The Social Security Administration (SSA) recognizes that cancer patients face significant challenges during their illness, which is why they allow SSI claims filed on the grounds of having a disability due to cancer. To qualify for the needs-based Supplemental Security Income (SSI) program, you must be able to meet a certain income and asset criteria in addition to suffering from a disability. If you are still suffering from long-term physical effects that prevent you from working, you will likely be considered disabled by the SSA because of your cancer.
If remission is not possible, there can also be a claim for permanent disability. When determining the severity of your disability, the SSA will take into consideration factors like your pain levels and ability to maintain daily activities. If you are still undergoing treatments that restrict your mobility or activity level, you may also be eligible for Social Security Disability Insurance (SSDI) benefits while awaiting a decision on your SSI claim.
According to the SSA, any type of cancer can be considered a disability; however, the SSA takes into account other factors in addition to a cancer diagnosis. For this reason, SSI for cancer patients can be a little more complicated than for other types of disabilities.
Stage IV cancer is typically considered a disability because it is unlikely that one could work having such a critical illness. However, if your diagnosis is Stage I or II, you may be denied benefits.
If you are diagnosed with a cancer that is included on Social Security’s Compassionate Allowances List, your claim will be approved quickly because it is easily recognized by the agency as having long-term effects that significantly diminish your ability to perform everyday activities. Additionally, diagnosis with a form of cancer that is listed in Social Security’s Blue Book can automatically qualify a patient for disability benefits, provided that the cancer has metastasized, or is recurrent or untreatable. The Blue Book includes skin cancer, leukemia, breast cancer, and lung cancer.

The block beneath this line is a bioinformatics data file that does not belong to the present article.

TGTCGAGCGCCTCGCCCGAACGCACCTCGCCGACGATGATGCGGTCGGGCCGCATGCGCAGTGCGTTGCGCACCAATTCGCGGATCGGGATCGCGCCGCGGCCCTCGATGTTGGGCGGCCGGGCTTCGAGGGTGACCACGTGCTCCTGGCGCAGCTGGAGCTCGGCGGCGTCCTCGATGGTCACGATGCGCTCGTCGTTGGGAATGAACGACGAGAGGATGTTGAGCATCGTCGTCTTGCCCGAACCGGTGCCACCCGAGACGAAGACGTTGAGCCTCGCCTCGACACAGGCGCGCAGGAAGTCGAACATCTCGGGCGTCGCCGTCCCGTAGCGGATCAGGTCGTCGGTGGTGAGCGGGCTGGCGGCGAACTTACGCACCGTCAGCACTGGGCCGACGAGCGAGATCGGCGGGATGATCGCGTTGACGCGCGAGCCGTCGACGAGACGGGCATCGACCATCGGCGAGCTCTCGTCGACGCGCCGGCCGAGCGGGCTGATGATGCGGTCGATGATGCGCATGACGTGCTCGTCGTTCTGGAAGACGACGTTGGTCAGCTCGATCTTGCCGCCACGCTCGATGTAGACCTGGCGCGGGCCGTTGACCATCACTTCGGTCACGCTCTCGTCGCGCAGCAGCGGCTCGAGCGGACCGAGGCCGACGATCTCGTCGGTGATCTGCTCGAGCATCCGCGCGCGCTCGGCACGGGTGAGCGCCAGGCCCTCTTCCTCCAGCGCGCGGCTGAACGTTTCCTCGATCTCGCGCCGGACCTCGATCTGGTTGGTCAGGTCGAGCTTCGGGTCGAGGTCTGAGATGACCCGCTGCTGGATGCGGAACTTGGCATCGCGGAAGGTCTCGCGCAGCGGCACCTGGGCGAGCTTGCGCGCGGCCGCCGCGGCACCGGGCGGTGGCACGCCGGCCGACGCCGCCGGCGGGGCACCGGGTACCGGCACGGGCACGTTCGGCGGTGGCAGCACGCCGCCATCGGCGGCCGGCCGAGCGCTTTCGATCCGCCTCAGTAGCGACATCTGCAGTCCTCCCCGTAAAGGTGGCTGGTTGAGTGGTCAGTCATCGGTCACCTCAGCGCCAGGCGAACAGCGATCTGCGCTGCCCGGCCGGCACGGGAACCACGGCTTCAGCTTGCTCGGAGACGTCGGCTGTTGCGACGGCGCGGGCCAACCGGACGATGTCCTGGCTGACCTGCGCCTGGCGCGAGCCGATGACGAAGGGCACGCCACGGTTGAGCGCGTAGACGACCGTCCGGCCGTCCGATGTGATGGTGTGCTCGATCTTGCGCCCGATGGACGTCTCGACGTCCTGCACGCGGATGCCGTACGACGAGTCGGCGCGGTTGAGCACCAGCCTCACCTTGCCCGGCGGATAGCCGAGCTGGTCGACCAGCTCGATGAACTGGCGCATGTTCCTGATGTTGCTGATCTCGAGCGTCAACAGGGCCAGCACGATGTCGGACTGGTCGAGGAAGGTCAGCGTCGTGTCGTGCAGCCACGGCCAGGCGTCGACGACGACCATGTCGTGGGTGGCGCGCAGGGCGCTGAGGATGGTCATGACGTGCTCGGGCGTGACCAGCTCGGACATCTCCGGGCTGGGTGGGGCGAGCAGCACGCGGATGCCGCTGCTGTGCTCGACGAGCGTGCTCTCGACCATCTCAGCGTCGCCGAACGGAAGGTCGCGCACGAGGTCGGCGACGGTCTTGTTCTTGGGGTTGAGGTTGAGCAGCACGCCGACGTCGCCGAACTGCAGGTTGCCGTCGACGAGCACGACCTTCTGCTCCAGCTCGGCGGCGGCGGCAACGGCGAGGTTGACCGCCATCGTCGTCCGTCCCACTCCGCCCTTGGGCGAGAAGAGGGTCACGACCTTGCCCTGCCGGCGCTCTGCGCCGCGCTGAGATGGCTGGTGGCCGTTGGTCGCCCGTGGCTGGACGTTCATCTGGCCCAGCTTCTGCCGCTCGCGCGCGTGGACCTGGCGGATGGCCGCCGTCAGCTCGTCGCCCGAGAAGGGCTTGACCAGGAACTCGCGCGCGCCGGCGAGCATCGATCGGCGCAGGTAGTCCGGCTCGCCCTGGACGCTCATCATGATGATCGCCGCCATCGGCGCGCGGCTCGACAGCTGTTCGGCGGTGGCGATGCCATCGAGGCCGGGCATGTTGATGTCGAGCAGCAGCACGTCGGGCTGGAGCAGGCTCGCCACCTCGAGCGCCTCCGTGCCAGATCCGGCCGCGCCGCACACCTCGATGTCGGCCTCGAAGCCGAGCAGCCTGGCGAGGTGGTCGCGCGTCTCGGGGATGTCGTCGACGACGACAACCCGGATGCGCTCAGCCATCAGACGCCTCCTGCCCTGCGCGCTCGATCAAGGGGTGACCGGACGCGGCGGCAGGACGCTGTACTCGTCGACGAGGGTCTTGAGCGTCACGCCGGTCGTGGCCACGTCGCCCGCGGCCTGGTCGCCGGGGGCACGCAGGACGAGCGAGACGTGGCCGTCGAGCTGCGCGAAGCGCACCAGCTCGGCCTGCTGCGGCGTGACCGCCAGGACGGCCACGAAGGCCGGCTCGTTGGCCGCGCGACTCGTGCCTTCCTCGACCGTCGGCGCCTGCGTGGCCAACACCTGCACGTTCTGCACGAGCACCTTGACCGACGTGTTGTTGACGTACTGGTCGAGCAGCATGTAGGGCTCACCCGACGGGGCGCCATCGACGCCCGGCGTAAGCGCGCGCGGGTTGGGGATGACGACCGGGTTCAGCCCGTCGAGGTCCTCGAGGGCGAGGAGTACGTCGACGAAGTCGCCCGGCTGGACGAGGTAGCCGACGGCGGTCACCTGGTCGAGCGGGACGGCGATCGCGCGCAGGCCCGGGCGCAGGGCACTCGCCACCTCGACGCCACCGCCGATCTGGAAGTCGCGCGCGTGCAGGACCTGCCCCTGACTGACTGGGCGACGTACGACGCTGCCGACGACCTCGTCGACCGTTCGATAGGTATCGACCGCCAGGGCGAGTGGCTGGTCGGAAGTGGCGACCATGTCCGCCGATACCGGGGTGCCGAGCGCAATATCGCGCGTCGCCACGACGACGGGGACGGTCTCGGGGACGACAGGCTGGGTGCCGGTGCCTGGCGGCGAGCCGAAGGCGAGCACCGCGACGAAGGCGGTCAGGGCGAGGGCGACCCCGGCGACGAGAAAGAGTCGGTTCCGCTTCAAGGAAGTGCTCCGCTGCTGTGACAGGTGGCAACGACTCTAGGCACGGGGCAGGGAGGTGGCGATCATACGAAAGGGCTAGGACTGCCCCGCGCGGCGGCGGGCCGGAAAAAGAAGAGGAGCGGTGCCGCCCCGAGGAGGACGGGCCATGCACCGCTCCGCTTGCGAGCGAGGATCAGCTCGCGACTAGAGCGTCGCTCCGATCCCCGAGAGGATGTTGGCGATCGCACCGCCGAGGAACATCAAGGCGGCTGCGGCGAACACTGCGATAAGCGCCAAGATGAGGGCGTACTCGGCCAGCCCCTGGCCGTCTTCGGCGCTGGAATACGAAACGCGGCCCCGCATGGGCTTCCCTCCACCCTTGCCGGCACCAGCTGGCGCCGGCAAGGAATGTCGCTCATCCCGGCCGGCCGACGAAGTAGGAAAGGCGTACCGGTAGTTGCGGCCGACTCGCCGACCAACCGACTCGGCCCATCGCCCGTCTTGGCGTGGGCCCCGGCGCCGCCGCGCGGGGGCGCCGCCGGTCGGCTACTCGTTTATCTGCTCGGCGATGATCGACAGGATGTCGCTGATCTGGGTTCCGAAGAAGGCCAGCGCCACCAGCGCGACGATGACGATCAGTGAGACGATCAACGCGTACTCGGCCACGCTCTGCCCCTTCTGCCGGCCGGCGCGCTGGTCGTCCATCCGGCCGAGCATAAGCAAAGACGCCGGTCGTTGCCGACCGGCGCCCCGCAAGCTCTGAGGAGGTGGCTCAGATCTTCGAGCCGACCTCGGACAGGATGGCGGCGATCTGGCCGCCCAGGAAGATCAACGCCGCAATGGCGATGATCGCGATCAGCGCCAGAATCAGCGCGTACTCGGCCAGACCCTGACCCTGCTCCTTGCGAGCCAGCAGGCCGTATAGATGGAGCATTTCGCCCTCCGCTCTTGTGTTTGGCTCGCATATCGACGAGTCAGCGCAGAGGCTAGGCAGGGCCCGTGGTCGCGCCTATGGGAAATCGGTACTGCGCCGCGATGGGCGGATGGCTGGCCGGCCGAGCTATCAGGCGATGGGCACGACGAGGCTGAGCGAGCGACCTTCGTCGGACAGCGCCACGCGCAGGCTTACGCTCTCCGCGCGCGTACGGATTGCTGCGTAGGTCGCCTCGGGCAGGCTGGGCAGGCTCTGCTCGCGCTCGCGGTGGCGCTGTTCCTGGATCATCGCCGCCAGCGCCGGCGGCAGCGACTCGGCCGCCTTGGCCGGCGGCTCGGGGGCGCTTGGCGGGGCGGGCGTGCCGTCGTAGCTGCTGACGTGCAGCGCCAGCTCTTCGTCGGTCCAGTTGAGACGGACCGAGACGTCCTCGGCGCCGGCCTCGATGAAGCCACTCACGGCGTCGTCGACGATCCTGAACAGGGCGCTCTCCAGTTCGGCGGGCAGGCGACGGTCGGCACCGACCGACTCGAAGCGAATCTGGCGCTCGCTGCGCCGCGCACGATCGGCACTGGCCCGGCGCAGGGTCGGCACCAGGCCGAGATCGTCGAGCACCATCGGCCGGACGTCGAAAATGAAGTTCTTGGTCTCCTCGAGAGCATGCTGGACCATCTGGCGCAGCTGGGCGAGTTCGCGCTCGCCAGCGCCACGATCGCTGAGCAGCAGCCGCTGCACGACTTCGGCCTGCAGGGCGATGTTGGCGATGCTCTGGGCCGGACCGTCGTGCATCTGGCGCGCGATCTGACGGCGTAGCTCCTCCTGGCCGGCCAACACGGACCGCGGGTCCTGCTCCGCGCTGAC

Types of cancer not listed in the Blue Book may qualify for benefits based on a “Medical-Vocational Allowance,” which considers additional factors including age and ability to work. If a treatment for cancer such as radiation or chemotherapy causes severe functional limitations that prevent you from being able to work full-time, you may qualify for SSI benefits under a Medical-Vocational Allowance.
If you are seeking SSI compensation in Texas due to a cancer-related disability, you will need to apply for SSI disability with the SSA and provide proof of your diagnosis and medical records. You can file an online application or contact a Social Security office near you for more information on how to start the process. Because SSI claims are often complex, it is advisable to seek legal counsel from a TX attorney specializing in Social Security Disability claims.
An experienced SSI lawyer will make sure you give the SSA all of the relevant details to get an accurate disability determination that allows you to receive proper care and compensation. If your SSI claim was denied, a cancer attorney in Texas can help you appeal the decision. Lawyers for cancer patients will carefully review all of the evidence in your file and may be able to provide additional documentation from doctors or specialists that were not previously submitted with your original SSI application. An SSI claim can also be reopened after it has been denied if new evidence is submitted, such as the release of medical records or doctor statements.
If you are struggling to make ends meet while undergoing cancer treatment, having a qualified disability attorney in Texas on your side can help ensure that your case is being considered fairly by SSA officials. An SSI lawyer can guide you through the Social Security claims process, making it easier for you to receive the benefits you need. If you are a cancer patient in Texas, please contact our firm today for assistance with your SSI claim.